Dreams are a recurring fixation in many of the works we’ve read thus far, and I’d like to discuss dreams in the context of Frankenstein.
Frankenstein centers on a Faustian figure that overleaps the bounds of the mortal world and has to suffer the consequences of his act of hubris. Victor Frankenstein aspires to be a god—to give life to that which previously did not possess it. Like many of the authors we have read thus far, the doctor is examining that which is “without example” (51)—the ineffable and the unprecedented. He desires, like the Indian prince in Hume’s essay, to “render [life’s seeming eccentricities consistent for ever.” (52) Frankenstein’s model of achievement is realized through science and a mastery over physical details.
Robert Walton, the frame narrator of Shelley’s work, subtly comments upon and relates itself to the central narrative of Victor Frankenstein. Walton is critical of those who live a purely physical existence, such as the Captain, who has “scarcely an idea beyond the rope and the shroud.” (56) As much as Walton desires the wisdom that Frankenstein seems to possess, his narration in his letters also serves as a sort of critique of Frankenstein.
Rather than through traditional means, Walton seems to come to knowledge through his dreams. He refers often to “day dreams” that “inspired by the wind of promise…become more fervent and vivid.” (51) A few pages later, he comments that his dreams became progressively “more extended and magnificent; but they want (as the painters call it) keeping.” (55, emphasis hers) This passage radically destabilizes the idea of dreams, emphasizing dreams as an aspect of humanity that Frankenstein had not even contemplated. Describing dreams in the language of art (of painting, specifically), Walton suggests that dreams were an as-yet untapped resource for understanding humanity.
Like Frankenstein, Robert Walton is a man with grand ambitions. He desires to “Tread a land never before imprinted by the foot of man,” (52) and he does so in his travels. Like Frankenstein, Walton masters his physical existence, to some extent, “inuring [his] body to hardship.” (53) Interestingly, in a vision echoing and inverting Asimov’s land of darkness in Nightwood, Walton describes Petersburg as a land of perpetual light and “perpetual splendor.” (51) This image of a land of perpetual light is evocative of the human mind, in which, though the external world and the humans within it may sleep in darkness, images of light continue to flicker before us. The human may sleep, but the mind never does—not completely. By harnessing his dream visions, Walton is able to make contact with his deeper self in ways that he cannot express in writing.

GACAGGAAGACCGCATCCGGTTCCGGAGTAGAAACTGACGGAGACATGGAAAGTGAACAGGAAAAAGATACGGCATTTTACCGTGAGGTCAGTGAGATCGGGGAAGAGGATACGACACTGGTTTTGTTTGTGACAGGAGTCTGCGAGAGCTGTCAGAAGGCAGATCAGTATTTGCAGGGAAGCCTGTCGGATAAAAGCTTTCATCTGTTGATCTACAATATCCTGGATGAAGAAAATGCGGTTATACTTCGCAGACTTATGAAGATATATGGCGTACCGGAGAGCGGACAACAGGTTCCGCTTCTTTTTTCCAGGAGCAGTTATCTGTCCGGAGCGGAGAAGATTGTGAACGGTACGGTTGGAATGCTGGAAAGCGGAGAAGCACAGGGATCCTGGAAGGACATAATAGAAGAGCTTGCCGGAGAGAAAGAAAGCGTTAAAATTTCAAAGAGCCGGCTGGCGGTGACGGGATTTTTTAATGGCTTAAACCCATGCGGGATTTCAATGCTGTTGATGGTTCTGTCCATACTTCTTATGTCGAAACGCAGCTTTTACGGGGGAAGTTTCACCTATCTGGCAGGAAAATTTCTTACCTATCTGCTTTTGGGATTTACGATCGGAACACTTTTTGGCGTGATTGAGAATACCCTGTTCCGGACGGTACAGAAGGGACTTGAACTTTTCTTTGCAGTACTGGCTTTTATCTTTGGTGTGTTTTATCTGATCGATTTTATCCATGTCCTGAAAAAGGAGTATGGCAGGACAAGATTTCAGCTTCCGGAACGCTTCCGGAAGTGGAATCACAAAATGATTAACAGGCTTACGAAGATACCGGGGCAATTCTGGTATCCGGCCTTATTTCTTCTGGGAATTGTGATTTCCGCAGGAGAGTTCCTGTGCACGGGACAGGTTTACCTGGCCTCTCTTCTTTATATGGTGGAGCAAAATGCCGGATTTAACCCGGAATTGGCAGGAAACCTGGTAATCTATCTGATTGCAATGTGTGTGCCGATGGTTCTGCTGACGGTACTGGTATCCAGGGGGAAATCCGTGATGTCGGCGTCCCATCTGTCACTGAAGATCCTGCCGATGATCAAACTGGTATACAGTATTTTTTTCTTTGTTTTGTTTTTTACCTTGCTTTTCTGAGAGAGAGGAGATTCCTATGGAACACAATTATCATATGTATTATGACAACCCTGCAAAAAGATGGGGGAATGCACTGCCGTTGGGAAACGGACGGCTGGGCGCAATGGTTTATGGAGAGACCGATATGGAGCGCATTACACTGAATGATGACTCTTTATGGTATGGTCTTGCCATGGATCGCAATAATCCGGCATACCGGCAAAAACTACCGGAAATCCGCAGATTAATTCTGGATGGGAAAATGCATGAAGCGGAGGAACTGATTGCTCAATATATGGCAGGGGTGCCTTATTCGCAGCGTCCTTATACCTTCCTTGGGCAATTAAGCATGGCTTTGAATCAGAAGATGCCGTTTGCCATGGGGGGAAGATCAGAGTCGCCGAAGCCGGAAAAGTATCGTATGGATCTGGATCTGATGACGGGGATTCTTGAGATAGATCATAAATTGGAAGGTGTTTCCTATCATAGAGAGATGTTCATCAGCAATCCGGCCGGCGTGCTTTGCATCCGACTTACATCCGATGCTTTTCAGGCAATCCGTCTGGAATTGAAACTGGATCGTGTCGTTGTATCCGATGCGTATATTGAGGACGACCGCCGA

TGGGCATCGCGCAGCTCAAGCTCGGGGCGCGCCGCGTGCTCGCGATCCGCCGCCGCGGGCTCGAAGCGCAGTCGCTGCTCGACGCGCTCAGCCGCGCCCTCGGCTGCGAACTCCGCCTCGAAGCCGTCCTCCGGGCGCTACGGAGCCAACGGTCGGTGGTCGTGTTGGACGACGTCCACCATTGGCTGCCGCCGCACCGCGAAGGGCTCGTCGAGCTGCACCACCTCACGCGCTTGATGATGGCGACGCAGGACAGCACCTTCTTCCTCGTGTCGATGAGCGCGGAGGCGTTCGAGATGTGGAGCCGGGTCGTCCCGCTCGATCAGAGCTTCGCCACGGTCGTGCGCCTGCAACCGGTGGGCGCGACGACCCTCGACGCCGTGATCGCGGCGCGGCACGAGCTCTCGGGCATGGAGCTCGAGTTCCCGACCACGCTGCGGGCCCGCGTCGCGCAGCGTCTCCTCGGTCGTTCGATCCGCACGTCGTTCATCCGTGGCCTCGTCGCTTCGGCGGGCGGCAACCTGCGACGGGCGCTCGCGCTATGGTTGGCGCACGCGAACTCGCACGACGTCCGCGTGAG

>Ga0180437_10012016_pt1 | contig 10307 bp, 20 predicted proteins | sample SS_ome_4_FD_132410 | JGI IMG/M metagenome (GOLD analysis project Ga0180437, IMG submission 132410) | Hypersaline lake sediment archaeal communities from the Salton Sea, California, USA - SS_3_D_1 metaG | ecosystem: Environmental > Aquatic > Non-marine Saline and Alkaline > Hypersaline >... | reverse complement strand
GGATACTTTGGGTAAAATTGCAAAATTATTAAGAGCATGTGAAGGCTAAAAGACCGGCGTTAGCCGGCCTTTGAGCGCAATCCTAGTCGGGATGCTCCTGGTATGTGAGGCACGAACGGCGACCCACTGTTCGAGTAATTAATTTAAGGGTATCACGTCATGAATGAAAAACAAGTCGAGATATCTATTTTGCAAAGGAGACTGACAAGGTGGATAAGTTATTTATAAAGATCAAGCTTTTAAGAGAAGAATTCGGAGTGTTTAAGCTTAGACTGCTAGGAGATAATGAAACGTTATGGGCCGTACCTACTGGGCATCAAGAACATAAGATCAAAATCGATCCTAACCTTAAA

The human dreamscape is the strange new world which Walton perceives, but Frankenstein seems to disregard, or at least in the first few chapters. The more difficult elements of humanity to dominate and understand are the less tangible elements of the psyche. Frankenstein can place dead muscle tissue in anatomically correct order, but this doesn’t mean that what he creates will be “human.” Walton self-effacingly calls himself “more illiterate than many school-boys of fifteen,” (55) and mentions that he is an autodidact. It’s interesting how much Walton emphasizes languages and illiteracy. Dreams become a sort of language that we try to decode, but are always a bit strange and foreign. Dreams are our world conveyed back to us, as we see it, but in a language that we cannot quite access. When thinking about dreams in Frankenstein, I couldn’t help but think back to a quote from Lamia—“It was no dream, or say a dream it was,/Real are the dreams of Gods, and smoothly pass/ Their pleasures in a long immortal dream.” This quote is suggestive of the power and potency of dreams, and their significance for our mortal lives.
Within a few pages, Doctor Frankenstein expresses multiple times the desire for a new beginning. The Frankenstein speaking in the frame narrative desires to “begin life anew,” (61) as he chases through the snow in pursuit of his creation. Then, on page 64, he tells how his father urged his friend, Beaufort, to “begin the world again” (64) with his aid. Though the possibility for a new beginning is never really promised for either character, it seems to be suggested that dreams might offer a new beginning. By accessing the art and science operating in chemical visions within one’s own mind, one might be better able to venture out and express that understanding of humanity to others. In other words, the individual mind is a world of its own that must be prodded and conquered before one can begin playing god. Deconstruct and master your own body and mind before you begin constructing new ones, or else risk bearing the albatross around your neck.